The precedent has been set. Organisations are quickly realising that a multi-cloud strategy is the best way forward. It allows them to stay agile, avoid vendor lock-in, run their workloads more optimally, reclaim some control of their infrastructure, and meet strict compliance requirements.
And now that huge household brands are embracing the multi-cloud era, we’re seeing a new wave of abstraction-layer tools entering the market. All with the promise of making it easier to get all these moving pieces working together seamlessly.
Among this new breed of cloud computing tools is Crossplane, created in 2018 by Seattle-based Upbound, a cloud infrastructure management platform.
What is Crossplane?
Let’s start with a bare-bones definition: Crossplane is an open-source multi-cloud control plane. As a Kubernetes add-on, Crossplane leverages the Kubernetes API. It allows you to extend a Kubernetes cluster to provision, manage, and orchestrate cloud infrastructure, services, and applications.
Crossplane relies on these building blocks: Packages, Providers, Managed Resources, and Composite Resources.
Now, depending on whom you ask for an opinion, you will encounter either intrigue followed by excitement at the possibilities, or scepticism and reluctance. And it really comes down to people’s views on Kubernetes ecosystems and their personal preferences for familiar tooling that’s already out there—like HashiCorp Terraform—to get certain jobs done.
What is a control plane, and why do we need a “universal” one?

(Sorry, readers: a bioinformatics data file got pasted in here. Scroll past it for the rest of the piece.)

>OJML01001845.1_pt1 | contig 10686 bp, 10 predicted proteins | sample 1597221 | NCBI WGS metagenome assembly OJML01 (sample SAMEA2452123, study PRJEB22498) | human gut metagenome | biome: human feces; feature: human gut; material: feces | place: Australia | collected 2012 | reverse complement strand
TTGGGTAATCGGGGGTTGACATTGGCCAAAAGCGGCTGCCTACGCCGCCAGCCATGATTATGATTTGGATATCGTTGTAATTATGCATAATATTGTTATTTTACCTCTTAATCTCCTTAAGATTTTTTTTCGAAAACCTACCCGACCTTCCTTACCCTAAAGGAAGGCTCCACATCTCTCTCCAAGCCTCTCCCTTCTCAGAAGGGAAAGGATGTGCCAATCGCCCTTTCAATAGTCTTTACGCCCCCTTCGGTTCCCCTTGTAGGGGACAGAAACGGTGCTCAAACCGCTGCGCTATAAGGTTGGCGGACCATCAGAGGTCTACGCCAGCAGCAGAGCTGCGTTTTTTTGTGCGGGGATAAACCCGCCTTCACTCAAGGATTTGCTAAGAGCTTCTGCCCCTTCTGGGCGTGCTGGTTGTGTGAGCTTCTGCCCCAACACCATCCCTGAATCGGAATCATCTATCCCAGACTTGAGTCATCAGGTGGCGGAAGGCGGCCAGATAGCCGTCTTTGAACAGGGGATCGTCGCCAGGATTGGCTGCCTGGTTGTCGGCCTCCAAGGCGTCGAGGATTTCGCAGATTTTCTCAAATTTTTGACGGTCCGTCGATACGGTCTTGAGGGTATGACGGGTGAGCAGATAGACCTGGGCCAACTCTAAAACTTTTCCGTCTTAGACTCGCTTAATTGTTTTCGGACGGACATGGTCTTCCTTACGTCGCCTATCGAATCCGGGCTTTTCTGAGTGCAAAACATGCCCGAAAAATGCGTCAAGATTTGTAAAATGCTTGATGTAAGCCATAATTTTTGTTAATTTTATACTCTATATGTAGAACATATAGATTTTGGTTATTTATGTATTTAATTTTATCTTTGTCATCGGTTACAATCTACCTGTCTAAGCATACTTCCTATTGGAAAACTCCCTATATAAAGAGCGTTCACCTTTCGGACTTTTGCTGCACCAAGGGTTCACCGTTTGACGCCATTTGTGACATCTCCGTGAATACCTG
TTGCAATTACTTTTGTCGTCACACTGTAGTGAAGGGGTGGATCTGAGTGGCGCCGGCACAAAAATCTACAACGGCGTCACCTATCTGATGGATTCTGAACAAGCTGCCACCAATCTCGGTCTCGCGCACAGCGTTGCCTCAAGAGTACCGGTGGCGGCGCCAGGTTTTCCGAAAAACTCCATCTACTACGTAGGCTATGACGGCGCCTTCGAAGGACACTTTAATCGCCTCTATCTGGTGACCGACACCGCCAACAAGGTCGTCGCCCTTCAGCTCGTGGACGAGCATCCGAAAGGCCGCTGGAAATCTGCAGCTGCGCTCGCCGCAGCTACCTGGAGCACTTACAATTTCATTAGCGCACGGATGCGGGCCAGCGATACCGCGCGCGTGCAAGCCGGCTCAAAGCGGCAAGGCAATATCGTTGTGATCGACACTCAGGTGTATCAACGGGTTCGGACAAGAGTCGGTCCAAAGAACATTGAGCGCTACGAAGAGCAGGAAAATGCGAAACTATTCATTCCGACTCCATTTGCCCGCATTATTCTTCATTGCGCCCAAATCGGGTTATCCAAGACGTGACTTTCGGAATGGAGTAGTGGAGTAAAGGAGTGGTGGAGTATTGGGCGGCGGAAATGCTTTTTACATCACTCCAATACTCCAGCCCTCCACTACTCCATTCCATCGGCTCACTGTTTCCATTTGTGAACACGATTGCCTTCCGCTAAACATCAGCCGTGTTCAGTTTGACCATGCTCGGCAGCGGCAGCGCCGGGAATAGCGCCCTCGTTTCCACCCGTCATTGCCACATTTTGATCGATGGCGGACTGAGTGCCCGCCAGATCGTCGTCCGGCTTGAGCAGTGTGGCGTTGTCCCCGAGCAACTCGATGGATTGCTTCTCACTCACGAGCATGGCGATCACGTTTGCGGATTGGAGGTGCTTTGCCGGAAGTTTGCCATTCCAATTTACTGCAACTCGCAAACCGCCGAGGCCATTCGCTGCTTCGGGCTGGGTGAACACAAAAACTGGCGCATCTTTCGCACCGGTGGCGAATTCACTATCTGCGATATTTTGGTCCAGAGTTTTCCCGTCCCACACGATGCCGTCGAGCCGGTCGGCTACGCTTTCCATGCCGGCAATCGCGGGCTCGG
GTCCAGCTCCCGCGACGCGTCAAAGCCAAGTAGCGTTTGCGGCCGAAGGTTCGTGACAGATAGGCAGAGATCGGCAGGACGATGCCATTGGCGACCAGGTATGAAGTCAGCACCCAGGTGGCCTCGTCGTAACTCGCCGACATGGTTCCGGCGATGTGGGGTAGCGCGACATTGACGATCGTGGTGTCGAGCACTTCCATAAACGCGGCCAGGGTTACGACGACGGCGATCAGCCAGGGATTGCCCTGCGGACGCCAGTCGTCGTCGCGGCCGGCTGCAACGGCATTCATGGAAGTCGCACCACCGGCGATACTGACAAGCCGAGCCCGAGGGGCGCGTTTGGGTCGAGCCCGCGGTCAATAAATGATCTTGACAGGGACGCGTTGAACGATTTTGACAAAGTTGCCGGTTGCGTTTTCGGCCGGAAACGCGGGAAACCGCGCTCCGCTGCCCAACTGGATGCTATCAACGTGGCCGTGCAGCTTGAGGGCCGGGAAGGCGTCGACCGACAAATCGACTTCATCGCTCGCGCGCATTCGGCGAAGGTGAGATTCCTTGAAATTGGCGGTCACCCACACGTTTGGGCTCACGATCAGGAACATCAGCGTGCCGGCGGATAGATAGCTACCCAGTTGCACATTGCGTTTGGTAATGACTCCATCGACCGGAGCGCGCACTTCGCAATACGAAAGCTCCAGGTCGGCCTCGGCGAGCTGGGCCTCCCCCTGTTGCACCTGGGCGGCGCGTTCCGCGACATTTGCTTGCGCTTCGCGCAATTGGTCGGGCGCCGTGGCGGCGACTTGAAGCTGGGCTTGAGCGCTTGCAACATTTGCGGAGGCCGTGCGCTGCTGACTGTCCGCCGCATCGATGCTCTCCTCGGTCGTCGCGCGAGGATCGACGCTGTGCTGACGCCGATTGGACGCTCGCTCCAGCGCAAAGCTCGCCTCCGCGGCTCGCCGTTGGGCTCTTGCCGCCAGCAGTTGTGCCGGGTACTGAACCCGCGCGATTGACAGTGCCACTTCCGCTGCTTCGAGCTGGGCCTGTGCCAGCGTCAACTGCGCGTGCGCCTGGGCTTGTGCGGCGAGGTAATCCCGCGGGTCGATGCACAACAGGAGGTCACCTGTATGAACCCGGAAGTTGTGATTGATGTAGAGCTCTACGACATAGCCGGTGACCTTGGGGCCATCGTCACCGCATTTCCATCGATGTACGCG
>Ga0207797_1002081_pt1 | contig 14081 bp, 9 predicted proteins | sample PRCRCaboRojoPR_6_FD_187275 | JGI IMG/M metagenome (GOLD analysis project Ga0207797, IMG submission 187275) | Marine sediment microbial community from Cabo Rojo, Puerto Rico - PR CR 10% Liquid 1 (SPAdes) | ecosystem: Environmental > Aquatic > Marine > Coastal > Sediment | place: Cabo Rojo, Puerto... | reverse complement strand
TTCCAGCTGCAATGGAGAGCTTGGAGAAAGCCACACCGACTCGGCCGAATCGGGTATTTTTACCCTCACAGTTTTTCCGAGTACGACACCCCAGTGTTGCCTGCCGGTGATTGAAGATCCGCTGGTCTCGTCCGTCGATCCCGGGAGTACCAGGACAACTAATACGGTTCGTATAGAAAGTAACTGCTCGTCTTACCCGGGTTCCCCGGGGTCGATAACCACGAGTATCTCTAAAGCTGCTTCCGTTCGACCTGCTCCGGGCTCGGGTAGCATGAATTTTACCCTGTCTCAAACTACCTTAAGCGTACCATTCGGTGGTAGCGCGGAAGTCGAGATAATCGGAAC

To answer this question, let’s ask another question: How do we manage infrastructure, services, and applications in the cloud? People are quick to point to their command line interface (CLI), which interacts with an application programming interface (API).
But as Upbound developer advocate Viktor Farcic explains, “APIs are only a middleman between us and the real deal—and that real deal is a control plane.”
He goes on to clarify that regardless of what platform we use to execute a CLI (AWS, GCP, Azure, Alibaba, Terraform, Kubernetes, etc.) to send information about desired states to the API, behind the scenes, the actual work is being performed by a control plane. Control planes “know what to do, when to do it, and how to do it—whatever that ‘it’ is.”
Not surprisingly, each platform has a proprietary control plane. But the problem with the proprietary nature is that we can’t see under the hood. With the exception of Kubernetes and a few others, most control planes were never designed or intended to be modified to suit our needs. They’re hidden from view. This becomes an issue when you adopt a multi-cloud strategy and have multiple control planes.
Crossplane was designed to unify control planes, give you visibility and control, while removing unnecessary complexity. As an open-source developer-friendly control plane, it is the control plane for everyone. And it’s suitable for use cases as defined by the organisation rather than by the vendor.
Why does Crossplane use the Kubernetes API?
Kubernetes, also known as K8s, is an “open-source system for automating [the] deployment, scaling, and management of containerized applications.” It has earned the status as the go-to standard container orchestration platform.
Kubernetes connects self-contained applications across multiple hosts in a highly available, scalable, and portable way. It has been instrumental in the shift toward API-centric control planes as the preferred way to manage jobs in highly distributed environments.
An article in The New Stack explains, “From bare-metal servers to virtual machines to the internet of things (IoT) devices to managed cloud services, Kubernetes has gone beyond containers and pods to tackle multiple provisioning and scheduling challenges.”
Crossplane is simply leveraging the Kubernetes API as a single API to manage everything.